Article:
Finally, we reject Marysville's argument that these property owners “did it to themselves,” so to speak, by petitioning for annexation to Arlington rather than to Marysville, with full knowledge of the provisions of MMC 14.32.040. Whether the property owners were aware of the ordinance is not the issue; the issue is the authority of Marysville to impose retroactive conditions unrelated to the cost of providing utility services, and unrelated to the capacity of the system to serve the ULID participants whose properties were assessed to pay for construction of the system, and who did pay for the construction of the system. We have applied constitutional impairment analysis because that is the way the parties briefed the dispositive issue-but it is likely that a takings analysis would have led to the same result. Indeed, the constitutional underpinning of our ruling is simply that “ ‘the exaction from the owner of private property of the cost of a public improvement in substantial excess of the special benefits accruing to him is, to the extent of such excess, a taking, under the guise of taxation, of private property for public use without compensation.’ ” Hargreaves, 43 Wash.2d at 331-32, 261 P.2d 122 (emphasis omitted) (quoting Village of Norwood, 172 U.S. at 279, 19 S.Ct. 187). What a municipality cannot do in the formation of a ULID it also cannot do after the fact-it cannot, without paying compensation, retroactively impose conditions that effectively deprive property owners of the special benefits for which they have become obligated by assessments against their properties, after those assessments are paid in full.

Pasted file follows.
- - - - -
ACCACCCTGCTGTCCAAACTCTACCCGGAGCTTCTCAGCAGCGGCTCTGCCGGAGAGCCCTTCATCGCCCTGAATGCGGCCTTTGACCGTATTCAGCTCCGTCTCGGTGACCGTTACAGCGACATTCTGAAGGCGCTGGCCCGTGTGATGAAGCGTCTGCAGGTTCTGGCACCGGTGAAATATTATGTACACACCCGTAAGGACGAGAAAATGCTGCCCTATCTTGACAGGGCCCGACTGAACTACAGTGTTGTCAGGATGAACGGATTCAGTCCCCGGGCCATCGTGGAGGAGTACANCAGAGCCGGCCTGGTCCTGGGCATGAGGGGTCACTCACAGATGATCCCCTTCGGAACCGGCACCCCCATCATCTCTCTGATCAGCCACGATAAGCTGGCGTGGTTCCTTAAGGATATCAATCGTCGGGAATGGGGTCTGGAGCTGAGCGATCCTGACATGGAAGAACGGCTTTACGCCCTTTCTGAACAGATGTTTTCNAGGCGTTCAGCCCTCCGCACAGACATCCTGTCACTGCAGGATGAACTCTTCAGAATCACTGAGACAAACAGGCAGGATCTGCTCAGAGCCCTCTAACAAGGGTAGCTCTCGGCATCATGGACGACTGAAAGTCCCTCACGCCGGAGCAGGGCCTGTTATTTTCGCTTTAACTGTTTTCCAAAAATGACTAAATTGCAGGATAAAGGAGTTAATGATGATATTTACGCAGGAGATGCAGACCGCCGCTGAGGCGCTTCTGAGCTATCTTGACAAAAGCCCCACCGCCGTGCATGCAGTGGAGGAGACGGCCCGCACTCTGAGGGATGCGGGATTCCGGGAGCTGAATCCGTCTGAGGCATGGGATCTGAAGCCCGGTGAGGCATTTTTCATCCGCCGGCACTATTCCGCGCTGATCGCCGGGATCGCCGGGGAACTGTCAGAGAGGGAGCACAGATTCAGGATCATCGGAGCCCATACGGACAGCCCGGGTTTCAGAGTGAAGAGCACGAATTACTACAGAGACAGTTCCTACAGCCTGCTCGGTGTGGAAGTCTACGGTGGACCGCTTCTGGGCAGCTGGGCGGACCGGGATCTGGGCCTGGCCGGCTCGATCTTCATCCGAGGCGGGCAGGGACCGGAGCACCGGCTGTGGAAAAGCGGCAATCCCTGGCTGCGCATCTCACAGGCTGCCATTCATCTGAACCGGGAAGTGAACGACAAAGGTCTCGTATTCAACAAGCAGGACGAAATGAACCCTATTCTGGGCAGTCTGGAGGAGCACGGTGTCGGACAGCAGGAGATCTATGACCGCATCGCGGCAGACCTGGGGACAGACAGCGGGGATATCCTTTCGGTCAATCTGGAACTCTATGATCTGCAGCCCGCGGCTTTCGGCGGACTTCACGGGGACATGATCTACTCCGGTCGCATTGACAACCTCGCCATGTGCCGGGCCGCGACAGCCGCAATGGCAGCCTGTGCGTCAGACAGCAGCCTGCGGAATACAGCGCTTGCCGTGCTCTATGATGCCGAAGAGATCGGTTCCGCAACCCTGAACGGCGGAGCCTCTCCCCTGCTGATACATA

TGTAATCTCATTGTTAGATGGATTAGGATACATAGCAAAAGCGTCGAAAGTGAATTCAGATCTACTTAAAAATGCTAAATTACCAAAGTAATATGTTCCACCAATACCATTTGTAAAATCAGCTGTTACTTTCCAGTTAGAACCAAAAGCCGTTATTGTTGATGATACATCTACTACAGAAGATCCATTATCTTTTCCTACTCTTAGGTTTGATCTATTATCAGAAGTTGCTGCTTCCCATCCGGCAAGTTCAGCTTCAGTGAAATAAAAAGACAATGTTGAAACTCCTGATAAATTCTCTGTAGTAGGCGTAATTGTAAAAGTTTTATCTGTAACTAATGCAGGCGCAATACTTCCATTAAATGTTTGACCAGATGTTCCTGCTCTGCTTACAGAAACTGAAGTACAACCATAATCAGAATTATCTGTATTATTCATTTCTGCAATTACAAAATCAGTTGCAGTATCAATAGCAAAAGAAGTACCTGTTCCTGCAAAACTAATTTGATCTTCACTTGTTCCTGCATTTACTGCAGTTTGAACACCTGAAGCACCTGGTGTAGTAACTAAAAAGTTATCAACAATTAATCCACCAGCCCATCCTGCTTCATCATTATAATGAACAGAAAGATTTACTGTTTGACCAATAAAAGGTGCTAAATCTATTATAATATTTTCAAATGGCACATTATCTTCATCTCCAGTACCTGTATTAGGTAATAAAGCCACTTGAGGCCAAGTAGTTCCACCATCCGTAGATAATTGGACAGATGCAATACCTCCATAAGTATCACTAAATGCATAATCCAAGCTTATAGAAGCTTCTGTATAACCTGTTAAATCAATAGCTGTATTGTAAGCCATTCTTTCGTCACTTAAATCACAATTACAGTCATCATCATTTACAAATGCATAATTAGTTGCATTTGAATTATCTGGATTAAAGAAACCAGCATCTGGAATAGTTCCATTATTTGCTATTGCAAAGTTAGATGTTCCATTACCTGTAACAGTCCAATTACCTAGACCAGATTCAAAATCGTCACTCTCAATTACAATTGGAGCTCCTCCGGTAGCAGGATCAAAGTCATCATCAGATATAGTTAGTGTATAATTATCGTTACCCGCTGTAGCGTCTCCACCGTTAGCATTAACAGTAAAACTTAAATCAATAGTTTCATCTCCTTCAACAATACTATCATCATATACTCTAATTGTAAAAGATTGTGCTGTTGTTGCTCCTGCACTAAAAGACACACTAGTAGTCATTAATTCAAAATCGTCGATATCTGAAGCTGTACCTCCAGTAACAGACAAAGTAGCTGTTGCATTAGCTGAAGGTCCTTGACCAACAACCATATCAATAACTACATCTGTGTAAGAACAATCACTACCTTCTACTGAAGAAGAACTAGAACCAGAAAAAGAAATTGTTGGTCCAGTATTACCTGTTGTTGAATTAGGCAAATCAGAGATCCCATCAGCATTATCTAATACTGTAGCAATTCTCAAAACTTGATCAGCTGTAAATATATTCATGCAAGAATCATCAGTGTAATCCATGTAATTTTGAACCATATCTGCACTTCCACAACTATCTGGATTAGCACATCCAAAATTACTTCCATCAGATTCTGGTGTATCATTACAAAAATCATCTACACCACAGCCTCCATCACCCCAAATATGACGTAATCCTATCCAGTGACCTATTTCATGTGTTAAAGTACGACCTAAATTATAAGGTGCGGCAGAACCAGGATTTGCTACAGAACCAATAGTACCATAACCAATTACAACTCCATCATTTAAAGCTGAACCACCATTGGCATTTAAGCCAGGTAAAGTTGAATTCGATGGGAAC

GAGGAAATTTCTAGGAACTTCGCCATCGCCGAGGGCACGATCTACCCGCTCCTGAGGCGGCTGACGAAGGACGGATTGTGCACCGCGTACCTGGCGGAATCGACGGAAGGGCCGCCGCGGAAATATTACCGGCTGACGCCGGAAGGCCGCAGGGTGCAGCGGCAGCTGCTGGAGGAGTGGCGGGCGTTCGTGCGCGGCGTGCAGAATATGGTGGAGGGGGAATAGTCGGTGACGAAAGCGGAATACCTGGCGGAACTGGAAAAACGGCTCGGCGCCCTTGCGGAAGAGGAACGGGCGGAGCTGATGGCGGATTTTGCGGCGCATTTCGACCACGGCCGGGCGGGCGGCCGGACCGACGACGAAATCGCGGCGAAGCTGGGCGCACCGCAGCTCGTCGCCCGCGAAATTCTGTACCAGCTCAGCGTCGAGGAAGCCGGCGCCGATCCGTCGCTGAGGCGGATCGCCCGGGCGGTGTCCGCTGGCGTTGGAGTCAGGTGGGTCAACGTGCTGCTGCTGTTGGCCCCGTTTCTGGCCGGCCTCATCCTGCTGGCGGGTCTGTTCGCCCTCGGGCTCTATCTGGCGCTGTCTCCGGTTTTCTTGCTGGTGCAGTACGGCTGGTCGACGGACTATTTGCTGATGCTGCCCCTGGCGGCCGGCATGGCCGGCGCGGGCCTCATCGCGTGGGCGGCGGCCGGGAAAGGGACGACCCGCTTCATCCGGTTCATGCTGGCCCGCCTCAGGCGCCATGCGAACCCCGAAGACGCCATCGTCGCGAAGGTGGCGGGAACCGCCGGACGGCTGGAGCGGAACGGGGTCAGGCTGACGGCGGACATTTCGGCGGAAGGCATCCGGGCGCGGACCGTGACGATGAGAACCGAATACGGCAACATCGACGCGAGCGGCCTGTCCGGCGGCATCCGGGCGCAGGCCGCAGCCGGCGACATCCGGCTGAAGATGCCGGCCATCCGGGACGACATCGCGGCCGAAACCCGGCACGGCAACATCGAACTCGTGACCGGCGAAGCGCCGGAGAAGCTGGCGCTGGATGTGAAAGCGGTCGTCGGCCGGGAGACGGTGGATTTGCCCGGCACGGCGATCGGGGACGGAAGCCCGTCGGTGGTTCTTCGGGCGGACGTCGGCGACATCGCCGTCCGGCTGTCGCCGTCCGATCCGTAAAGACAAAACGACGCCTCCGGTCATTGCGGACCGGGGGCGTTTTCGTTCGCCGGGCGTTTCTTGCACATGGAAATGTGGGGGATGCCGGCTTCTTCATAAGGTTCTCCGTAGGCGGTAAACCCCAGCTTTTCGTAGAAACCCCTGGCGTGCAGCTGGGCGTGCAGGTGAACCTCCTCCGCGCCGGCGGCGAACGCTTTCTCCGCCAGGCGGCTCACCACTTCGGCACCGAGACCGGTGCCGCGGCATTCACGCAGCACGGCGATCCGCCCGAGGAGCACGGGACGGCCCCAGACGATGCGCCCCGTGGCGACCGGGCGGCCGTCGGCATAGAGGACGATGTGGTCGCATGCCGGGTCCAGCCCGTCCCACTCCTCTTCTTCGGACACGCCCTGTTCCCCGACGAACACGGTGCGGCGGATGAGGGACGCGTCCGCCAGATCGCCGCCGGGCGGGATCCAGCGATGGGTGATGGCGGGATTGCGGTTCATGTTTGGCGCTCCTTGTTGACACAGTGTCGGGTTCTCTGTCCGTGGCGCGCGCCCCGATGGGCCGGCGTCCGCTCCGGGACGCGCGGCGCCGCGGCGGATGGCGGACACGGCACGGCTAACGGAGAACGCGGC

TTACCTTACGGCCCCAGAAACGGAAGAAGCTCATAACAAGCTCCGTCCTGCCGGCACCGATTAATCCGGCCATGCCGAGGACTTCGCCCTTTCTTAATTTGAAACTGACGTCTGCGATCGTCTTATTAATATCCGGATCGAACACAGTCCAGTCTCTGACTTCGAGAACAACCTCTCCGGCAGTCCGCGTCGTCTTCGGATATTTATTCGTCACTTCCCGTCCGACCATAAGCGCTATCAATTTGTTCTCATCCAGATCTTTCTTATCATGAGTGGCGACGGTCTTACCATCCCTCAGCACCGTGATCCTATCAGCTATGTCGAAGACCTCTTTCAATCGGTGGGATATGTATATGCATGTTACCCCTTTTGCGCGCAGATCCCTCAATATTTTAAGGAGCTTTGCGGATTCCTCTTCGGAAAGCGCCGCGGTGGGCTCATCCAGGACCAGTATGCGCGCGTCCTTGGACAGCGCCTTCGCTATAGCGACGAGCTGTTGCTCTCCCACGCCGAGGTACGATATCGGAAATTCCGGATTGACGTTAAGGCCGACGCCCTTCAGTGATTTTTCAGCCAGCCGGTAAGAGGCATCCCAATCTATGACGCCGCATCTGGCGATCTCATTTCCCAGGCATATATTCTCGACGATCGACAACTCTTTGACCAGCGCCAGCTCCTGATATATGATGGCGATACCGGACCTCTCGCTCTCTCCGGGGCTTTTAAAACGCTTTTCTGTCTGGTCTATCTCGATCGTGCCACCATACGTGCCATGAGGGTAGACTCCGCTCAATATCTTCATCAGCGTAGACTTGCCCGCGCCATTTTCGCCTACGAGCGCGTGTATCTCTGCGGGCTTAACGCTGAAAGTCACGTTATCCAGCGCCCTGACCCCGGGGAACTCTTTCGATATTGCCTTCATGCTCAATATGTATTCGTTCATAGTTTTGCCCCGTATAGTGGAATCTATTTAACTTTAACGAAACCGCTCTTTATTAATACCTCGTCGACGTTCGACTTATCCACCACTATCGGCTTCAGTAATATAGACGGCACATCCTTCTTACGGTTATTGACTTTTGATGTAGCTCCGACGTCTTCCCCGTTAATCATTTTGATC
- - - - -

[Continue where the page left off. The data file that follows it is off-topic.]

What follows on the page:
We reverse the summary judgment that was granted to Marysville and remand for a trial on damages or such other disposition as shall be consistent with this opinion.4
1. This ruling makes it unnecessary to address the property owners' remaining claims raised in this appeal.
2. Although various statutes relating to LIDs and ULIDs have been amended since the formation of ULID No. 56, the overall statutory scheme is unchanged and the amendments do not affect our opinion. For convenience, we cite to current statutes.